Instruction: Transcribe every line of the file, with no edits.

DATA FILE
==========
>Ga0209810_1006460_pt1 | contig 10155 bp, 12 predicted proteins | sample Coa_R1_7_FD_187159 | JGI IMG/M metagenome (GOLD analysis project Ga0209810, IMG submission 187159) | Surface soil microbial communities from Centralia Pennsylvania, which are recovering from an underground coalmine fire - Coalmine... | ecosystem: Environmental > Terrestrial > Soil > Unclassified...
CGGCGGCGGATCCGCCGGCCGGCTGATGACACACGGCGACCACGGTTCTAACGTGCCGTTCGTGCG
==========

>Ga0209810_1006460_pt1 | contig 10155 bp, 12 predicted proteins | sample Coa_R1_7_FD_187159 | JGI IMG/M metagenome (GOLD analysis project Ga0209810, IMG submission 187159) | Surface soil microbial communities from Centralia Pennsylvania, which are recovering from an underground coalmine fire - Coalmine... | ecosystem: Environmental > Terrestrial > Soil > Unclassified...
CGGCGGCGGATCCGCCGGCCGGCTGATGACACACGGCGACCACGGTTCTAACGTGCCGTTCGTGCG